KenolKobil Kenya to Focus on Existing Business as Debt PaidCharles Wachira
KenolKobil Ltd. wants to focus on existing ventures rather than buying companies as the Kenyan fuel retailer with operations in nine African countries reduces debt, Managing Director David Ohana said.
“We are currently concentrating on building our business in Burundi and Rwanda, where returns on investment have been disproportionately high,” he said in an Aug. 27 interview in Nairobi, the capital. “We are growing without making too much noise, quietly increasing our network in countries where returns are clear. We have no plans to acquire companies.”
KenolKobil has opened 20 service stations in Burundi over the past year, taking the total there to 34, while in Rwanda, it now has 56 facilities, compared with 38 in 2013, he said. Ohana didn’t say what the returns are. Kenya, which has attracted explorers including France’s Total SA and Tullow Oil Plc, is headed to become the first oil-exporting country in East Africa when it starts shipments as early as 2016.
KenolKobil returned to profit last year by slashing costs and reducing its workforce by 41 percent. Kenya’s biggest fuel retailer by market value is paying down borrowings, with its gearing, or level of debt relative to equity, dropping to 62 percent by the end of June from 67 percent six months earlier, it said on Aug. 20. Ohana said in April the company wants to be debt-free by the end of the year.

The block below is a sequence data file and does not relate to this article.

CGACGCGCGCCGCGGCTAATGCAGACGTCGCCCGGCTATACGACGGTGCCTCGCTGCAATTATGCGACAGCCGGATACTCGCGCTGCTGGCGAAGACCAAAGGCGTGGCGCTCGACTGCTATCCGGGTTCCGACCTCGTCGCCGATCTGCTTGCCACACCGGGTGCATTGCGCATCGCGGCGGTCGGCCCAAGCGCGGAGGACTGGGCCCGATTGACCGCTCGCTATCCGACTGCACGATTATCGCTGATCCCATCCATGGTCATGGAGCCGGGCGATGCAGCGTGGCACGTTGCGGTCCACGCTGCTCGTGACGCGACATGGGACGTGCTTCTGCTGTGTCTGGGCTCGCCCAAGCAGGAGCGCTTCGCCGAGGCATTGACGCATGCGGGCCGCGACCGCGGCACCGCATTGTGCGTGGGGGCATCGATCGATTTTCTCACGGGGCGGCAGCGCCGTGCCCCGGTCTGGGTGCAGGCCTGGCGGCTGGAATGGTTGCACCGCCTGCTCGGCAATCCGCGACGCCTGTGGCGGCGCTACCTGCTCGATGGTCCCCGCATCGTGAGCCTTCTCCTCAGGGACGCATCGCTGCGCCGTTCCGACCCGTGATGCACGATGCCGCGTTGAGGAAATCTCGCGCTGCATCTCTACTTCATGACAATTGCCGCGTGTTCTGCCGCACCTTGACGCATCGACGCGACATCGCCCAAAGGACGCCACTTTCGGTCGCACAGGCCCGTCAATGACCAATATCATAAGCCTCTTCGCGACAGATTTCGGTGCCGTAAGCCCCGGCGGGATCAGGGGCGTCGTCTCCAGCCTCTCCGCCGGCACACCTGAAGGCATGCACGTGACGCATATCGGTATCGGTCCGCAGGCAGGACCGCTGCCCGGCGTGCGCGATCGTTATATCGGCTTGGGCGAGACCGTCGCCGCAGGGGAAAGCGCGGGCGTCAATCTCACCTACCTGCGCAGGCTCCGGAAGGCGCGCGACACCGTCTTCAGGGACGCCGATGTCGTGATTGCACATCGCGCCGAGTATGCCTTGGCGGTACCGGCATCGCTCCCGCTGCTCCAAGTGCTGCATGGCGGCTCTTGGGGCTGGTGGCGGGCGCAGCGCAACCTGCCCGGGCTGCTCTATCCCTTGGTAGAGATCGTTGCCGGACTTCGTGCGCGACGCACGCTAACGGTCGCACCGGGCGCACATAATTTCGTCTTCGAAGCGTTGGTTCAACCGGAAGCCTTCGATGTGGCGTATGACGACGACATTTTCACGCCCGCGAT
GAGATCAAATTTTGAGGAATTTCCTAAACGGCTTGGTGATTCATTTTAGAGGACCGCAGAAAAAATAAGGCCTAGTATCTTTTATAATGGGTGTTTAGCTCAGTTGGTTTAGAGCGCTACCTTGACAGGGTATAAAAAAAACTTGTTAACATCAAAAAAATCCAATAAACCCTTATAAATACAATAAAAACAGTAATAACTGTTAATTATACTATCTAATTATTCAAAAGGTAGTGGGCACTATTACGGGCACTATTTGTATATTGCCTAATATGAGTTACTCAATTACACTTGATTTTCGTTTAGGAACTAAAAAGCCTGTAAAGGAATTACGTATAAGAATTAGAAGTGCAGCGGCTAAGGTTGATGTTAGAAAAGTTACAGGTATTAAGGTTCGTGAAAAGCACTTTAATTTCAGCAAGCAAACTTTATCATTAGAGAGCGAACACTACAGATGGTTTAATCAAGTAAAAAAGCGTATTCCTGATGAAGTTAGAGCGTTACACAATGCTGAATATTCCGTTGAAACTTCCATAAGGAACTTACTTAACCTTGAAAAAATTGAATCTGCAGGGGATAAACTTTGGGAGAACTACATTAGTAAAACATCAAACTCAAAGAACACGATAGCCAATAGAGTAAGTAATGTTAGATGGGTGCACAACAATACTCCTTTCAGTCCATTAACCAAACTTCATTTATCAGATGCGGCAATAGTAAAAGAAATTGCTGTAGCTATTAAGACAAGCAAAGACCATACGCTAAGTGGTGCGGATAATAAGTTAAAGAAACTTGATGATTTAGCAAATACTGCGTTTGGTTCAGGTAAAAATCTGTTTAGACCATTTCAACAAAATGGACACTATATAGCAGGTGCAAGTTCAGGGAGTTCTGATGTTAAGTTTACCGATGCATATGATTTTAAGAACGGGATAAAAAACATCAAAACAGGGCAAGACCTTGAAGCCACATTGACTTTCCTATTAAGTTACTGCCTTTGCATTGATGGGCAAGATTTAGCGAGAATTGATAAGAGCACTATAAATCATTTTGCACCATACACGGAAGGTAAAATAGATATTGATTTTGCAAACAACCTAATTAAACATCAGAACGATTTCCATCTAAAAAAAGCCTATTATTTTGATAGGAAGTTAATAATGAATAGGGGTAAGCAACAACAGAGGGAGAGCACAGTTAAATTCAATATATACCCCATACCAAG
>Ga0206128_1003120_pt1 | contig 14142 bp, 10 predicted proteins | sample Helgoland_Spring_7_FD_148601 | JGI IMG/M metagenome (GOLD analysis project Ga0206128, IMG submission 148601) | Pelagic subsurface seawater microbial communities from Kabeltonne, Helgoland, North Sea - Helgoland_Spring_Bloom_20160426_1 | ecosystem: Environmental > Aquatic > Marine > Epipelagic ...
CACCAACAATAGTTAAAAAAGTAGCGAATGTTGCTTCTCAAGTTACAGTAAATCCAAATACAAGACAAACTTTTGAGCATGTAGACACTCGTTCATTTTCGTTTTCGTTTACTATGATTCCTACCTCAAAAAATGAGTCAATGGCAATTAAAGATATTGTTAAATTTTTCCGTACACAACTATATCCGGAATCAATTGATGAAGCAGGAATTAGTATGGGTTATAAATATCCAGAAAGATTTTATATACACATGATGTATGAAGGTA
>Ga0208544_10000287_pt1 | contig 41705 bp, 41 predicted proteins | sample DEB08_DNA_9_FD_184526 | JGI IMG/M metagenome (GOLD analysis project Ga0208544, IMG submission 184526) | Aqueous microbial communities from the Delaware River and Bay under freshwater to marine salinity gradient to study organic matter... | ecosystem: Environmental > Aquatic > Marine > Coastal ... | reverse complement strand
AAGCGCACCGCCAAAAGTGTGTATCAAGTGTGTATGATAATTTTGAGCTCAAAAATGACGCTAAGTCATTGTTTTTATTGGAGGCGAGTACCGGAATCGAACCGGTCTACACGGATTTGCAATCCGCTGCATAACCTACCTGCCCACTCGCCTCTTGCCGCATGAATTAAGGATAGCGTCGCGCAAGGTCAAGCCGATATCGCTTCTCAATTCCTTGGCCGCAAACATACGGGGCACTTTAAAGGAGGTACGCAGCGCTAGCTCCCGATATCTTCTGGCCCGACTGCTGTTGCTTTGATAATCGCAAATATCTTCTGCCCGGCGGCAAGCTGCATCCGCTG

“We are heading there,” he said. “It’s a process to get debt-free. We have done a lot in this regard and more will happen in the second half.”
Borrowings declined to 13.6 billion shillings ($154 million) by June 30 from 15.4 billion shillings in December. Profit surged more than threefold to 531.1 million shillings in the first half ended June from a year earlier.
Interest rates offered by banks in the countries where KenolKobil operates are “very high” and are “impacting negatively” on bottom lines, Ohana said today.
The average rate charged by Kenyan commercial lenders in July was 16.91 percent compared with 16.82 percent in January, according to the central bank.
KenolKobil has retreated 17 percent this year, in contrast to a 20 percent increase in the FTSE/NSE Kenya 25 index. The shares were unchanged at 8.40 shillings by the close in Nairobi, giving the company a market value of 12.4 billion shillings.
West Texas Intermediate fell 0.4 percent to $95.62 a barrel, taking the decline this year to 2.8 percent. The maximum pump price of gasoline in Nairobi has climbed 7.3 percent to 116.62 shillings a liter (0.3 gallon) in 2014. Kenya’s shilling has depreciated 2.5 percent against the dollar in the period.
KenolKobil in 2013 ceded its position as Kenya’s second-biggest retailer of petroleum products by sales to Vivo Energy, a Royal Dutch Shell Plc joint venture with Vitol Group, according to the Petroleum Institute of East Africa’s website. Total Kenya Ltd. is the largest.
“We want to be a market leader in profitability, not in volumes sold,” said Ohana. KenolKobil’s operating profit margin was 1.8 percent of net sales in the six months ended June, while Total Kenya’s was 1.3 percent in the period.